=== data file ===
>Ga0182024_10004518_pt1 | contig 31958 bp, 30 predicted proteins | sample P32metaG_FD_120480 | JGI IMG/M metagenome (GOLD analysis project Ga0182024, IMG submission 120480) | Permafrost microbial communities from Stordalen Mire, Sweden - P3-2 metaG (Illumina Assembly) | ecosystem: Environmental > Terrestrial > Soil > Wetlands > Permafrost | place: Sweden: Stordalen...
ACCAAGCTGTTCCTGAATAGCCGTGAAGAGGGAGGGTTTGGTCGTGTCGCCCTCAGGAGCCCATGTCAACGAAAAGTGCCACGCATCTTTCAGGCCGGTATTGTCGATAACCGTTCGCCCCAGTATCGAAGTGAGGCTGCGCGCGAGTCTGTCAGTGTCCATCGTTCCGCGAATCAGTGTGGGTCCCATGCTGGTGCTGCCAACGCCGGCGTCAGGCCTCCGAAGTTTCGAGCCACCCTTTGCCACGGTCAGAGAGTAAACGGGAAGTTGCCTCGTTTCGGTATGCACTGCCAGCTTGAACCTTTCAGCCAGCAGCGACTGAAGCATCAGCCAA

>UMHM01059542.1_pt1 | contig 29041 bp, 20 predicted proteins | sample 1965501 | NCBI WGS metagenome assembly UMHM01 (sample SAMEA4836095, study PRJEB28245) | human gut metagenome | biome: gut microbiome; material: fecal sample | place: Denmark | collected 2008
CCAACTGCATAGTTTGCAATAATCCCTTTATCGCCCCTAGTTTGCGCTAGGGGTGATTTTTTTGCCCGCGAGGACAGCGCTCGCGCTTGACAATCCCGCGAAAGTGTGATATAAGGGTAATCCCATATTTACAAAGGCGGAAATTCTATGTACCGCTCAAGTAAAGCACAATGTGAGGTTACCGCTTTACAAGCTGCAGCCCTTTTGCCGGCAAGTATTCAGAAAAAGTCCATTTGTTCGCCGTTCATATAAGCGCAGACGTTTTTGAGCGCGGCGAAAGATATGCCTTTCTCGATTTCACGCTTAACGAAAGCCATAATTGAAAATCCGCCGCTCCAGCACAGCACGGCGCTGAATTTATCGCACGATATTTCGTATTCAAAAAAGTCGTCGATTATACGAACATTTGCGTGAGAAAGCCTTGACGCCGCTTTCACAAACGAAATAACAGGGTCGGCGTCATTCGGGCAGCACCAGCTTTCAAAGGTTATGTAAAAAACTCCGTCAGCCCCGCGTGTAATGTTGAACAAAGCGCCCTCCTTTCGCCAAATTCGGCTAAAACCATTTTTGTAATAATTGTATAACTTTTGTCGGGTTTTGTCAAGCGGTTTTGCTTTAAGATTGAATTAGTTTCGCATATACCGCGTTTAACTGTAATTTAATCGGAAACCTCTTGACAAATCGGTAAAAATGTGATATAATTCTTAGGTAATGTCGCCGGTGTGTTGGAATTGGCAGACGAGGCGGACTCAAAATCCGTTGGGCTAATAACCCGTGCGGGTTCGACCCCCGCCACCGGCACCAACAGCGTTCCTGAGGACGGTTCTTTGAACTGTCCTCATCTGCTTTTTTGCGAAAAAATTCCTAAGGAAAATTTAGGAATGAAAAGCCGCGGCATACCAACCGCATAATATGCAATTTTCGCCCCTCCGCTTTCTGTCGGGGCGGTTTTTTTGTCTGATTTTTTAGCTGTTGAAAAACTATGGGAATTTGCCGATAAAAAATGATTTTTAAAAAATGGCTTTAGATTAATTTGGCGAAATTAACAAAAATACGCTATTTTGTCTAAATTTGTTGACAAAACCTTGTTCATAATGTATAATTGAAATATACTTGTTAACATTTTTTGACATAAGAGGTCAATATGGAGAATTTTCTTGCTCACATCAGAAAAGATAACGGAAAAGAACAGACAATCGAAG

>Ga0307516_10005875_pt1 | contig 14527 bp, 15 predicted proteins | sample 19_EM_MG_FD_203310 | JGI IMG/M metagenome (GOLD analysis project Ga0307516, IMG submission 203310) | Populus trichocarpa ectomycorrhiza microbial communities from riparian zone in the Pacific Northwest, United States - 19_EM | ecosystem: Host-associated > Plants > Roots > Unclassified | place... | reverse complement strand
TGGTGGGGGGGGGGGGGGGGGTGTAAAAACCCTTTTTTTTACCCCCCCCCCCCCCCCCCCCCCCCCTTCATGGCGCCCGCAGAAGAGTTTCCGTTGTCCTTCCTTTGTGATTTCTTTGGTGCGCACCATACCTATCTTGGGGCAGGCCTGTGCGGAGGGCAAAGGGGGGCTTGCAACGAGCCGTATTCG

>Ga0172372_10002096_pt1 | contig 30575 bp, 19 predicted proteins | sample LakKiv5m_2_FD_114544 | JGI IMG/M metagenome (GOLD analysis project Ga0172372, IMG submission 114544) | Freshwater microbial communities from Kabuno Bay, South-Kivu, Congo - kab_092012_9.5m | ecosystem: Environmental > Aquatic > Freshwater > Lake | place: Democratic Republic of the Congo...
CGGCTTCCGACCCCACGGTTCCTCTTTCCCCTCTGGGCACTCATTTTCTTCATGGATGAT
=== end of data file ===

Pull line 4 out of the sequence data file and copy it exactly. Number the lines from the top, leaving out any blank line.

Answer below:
CCAACTGCATAGTTTGCAATAATCCCTTTATCGCCCCTAGTTTGCGCTAGGGGTGATTTTTTTGCCCGCGAGGACAGCGCTCGCGCTTGACAATCCCGCGAAAGTGTGATATAAGGGTAATCCCATATTTACAAAGGCGGAAATTCTATGTACCGCTCAAGTAAAGCACAATGTGAGGTTACCGCTTTACAAGCTGCAGCCCTTTTGCCGGCAAGTATTCAGAAAAAGTCCATTTGTTCGCCGTTCATATAAGCGCAGACGTTTTTGAGCGCGGCGAAAGATATGCCTTTCTCGATTTCACGCTTAACGAAAGCCATAATTGAAAATCCGCCGCTCCAGCACAGCACGGCGCTGAATTTATCGCACGATATTTCGTATTCAAAAAAGTCGTCGATTATACGAACATTTGCGTGAGAAAGCCTTGACGCCGCTTTCACAAACGAAATAACAGGGTCGGCGTCATTCGGGCAGCACCAGCTTTCAAAGGTTATGTAAAAAACTCCGTCAGCCCCGCGTGTAATGTTGAACAAAGCGCCCTCCTTTCGCCAAATTCGGCTAAAACCATTTTTGTAATAATTGTATAACTTTTGTCGGGTTTTGTCAAGCGGTTTTGCTTTAAGATTGAATTAGTTTCGCATATACCGCGTTTAACTGTAATTTAATCGGAAACCTCTTGACAAATCGGTAAAAATGTGATATAATTCTTAGGTAATGTCGCCGGTGTGTTGGAATTGGCAGACGAGGCGGACTCAAAATCCGTTGGGCTAATAACCCGTGCGGGTTCGACCCCCGCCACCGGCACCAACAGCGTTCCTGAGGACGGTTCTTTGAACTGTCCTCATCTGCTTTTTTGCGAAAAAATTCCTAAGGAAAATTTAGGAATGAAAAGCCGCGGCATACCAACCGCATAATATGCAATTTTCGCCCCTCCGCTTTCTGTCGGGGCGGTTTTTTTGTCTGATTTTTTAGCTGTTGAAAAACTATGGGAATTTGCCGATAAAAAATGATTTTTAAAAAATGGCTTTAGATTAATTTGGCGAAATTAACAAAAATACGCTATTTTGTCTAAATTTGTTGACAAAACCTTGTTCATAATGTATAATTGAAATATACTTGTTAACATTTTTTGACATAAGAGGTCAATATGGAGAATTTTCTTGCTCACATCAGAAAAGATAACGGAAAAGAACAGACAATCGAAG